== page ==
How to Write Parodies and Become Immortal
Melissa Anne Wuske
Parody is everywhere today. From The Onion to The Colbert Report, from Saturday Night Live to The Office, people love to make fun of things. Robert Chambers, a decorated journalist and college literature teacher, gives readers How to Write Parodies and Become Immortal, a humorous companion piece that supplements and contrasts with his more serious book, Parody: The Art That Plays With Art. Through his new book, writers can learn the skills of the craft.
How to Write Parodies and Become Immortal is a highly educational how-to book that helps writers of all stripes create funny, pointed parodies. Chambers asserts that most of us are born parodists. His goal is to “restore the kind of childhood parodic invention that was once a virtually automatic part of your verbal and histrionic arsenal.”
In this volume, Chambers offers genuine instruction in a sarcastic, self-deprecating tone. He focuses on simple spoof parodies, and he organizes the book around the three major variations of parody: banging, binding, and blending. This approach lends structure to playfulness—and vice versa. The author explains key terms, discusses the importance of contrasting comedic elements, and shows how to add variations and iterative details within each type of parody.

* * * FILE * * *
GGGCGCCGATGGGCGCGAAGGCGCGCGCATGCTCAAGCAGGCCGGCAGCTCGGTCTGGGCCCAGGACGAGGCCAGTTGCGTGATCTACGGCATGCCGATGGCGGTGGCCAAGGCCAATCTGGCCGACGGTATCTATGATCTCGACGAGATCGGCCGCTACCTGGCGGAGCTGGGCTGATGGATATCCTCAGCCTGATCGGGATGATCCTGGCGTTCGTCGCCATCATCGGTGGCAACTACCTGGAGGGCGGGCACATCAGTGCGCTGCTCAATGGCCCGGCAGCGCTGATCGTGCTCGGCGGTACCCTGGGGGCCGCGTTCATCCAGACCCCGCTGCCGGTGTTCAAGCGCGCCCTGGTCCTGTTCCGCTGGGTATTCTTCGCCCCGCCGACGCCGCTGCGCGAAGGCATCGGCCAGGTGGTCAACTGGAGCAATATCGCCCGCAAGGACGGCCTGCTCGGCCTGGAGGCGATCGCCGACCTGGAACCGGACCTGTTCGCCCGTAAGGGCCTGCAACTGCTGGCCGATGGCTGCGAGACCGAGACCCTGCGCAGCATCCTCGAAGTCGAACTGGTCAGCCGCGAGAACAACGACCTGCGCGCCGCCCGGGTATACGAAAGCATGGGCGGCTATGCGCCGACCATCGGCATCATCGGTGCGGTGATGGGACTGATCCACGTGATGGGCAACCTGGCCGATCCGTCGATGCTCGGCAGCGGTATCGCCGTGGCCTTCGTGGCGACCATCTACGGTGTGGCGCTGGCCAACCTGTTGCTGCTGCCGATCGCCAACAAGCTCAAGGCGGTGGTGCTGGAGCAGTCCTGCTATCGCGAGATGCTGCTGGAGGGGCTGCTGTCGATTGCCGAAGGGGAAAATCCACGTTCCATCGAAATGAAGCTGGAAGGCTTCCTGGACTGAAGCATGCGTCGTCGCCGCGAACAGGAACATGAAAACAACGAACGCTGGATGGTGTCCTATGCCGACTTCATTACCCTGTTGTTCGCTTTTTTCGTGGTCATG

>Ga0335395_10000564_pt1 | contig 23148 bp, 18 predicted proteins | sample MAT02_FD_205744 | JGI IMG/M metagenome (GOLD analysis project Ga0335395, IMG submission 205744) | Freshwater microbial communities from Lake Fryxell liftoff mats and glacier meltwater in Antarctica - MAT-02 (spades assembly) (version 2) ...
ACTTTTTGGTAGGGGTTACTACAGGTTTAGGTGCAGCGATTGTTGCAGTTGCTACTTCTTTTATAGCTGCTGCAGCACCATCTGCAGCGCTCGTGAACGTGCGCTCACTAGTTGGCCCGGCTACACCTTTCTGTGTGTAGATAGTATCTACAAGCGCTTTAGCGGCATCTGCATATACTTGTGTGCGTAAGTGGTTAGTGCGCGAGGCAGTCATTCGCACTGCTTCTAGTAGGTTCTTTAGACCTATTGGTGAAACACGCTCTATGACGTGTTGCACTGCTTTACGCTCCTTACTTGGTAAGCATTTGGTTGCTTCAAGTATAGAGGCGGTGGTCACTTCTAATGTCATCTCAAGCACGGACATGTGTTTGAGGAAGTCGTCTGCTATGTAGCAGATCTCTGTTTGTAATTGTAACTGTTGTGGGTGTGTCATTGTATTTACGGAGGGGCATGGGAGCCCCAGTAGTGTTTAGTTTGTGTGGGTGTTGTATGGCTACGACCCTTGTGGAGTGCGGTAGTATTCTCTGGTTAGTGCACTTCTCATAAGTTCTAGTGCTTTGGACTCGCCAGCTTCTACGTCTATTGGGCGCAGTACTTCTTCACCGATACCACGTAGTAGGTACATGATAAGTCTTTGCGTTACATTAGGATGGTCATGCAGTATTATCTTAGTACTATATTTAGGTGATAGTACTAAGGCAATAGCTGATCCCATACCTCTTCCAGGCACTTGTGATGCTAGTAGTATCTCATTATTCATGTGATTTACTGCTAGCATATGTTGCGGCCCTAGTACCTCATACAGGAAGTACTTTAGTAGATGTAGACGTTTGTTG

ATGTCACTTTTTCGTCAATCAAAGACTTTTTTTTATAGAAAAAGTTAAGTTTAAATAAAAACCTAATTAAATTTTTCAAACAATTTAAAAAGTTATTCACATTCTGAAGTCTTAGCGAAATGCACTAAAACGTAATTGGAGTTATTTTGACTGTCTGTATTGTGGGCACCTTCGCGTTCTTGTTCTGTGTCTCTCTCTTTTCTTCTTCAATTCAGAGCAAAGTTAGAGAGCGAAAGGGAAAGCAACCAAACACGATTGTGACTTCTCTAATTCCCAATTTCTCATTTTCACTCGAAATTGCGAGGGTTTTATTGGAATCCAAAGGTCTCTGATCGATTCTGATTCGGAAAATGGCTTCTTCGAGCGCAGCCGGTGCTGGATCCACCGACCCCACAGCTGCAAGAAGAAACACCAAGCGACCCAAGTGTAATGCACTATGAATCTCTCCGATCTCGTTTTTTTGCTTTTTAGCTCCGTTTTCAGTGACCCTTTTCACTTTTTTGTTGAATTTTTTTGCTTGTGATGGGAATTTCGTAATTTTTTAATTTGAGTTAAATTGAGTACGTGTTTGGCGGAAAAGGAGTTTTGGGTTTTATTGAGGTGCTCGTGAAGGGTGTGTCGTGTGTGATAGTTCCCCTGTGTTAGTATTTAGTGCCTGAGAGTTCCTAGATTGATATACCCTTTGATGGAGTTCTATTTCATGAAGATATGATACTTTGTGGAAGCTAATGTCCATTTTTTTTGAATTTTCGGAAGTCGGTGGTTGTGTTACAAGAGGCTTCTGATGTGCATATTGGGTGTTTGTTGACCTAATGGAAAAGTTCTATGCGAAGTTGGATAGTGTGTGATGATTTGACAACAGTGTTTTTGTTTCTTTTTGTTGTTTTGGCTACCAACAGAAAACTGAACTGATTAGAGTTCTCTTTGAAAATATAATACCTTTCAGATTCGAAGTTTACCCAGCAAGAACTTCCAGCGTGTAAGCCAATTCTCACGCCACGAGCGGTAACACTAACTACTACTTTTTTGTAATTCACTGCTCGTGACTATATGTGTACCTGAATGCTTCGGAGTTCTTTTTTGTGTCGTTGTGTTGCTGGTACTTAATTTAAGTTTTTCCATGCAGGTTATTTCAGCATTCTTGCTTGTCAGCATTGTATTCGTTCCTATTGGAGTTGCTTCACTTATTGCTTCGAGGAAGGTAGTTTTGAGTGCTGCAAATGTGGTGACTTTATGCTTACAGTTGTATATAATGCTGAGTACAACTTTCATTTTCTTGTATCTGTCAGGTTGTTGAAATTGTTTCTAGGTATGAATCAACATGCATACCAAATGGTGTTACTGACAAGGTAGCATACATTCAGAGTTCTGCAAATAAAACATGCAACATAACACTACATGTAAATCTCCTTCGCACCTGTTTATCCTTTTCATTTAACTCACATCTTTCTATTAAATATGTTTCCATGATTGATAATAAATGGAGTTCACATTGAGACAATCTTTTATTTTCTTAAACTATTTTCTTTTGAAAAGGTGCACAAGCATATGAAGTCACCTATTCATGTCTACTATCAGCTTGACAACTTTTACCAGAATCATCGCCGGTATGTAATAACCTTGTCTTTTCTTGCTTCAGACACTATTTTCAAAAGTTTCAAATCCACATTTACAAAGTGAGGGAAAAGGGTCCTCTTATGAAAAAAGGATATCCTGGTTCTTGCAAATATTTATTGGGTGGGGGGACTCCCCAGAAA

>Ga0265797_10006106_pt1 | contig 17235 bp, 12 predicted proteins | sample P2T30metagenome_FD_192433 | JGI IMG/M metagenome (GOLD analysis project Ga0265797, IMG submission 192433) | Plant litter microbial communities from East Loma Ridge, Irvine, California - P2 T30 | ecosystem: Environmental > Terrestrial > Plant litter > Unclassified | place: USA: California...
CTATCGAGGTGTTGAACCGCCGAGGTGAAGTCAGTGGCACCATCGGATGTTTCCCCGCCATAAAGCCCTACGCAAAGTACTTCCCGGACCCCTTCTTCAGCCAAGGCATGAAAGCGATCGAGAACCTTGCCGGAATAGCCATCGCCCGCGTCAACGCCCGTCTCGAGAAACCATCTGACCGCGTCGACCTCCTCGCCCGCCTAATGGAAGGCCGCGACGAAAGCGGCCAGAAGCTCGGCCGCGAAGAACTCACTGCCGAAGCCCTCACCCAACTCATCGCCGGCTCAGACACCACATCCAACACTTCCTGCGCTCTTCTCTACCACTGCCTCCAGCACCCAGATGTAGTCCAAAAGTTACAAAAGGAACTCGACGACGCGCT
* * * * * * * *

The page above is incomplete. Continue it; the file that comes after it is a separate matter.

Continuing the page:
Chambers fleshes out common writing aphorisms like “write what you know” for parody writers. “Select raw and bloody chunks from your own miserable Life Story,” he suggests, “the more grotesque and humiliating the better, because these are the choicest candidates for the parodic assembly line.” Statements such as this exemplify the unity between Chamber’s tone and his instruction.
The book is chock full of illustrative examples of parody, though some are dated (a fact the author admits in the introduction). The book also contains a surprising number of useful charts, diagrams, and worksheets to help writers organize and envision their work. Readers also get the added benefit of a special section on poetry.
In the introduction, Chambers explains how this book came to be: He had wanted to include this instructional material in his last book, but his editor chose otherwise. Between the particulars of that story, the satirical subject matter, and the occasionally pedantic tone, it sometimes feels like Chambers is writing for himself more than anyone else, which can be off-putting in an instructional book.
Chambers undoubtedly knows his subject matter and has sought to delve intelligently into an often-dismissed genre. Readers who want to write well-crafted parodies will benefit from his instruction and find this book downright humorous and educational.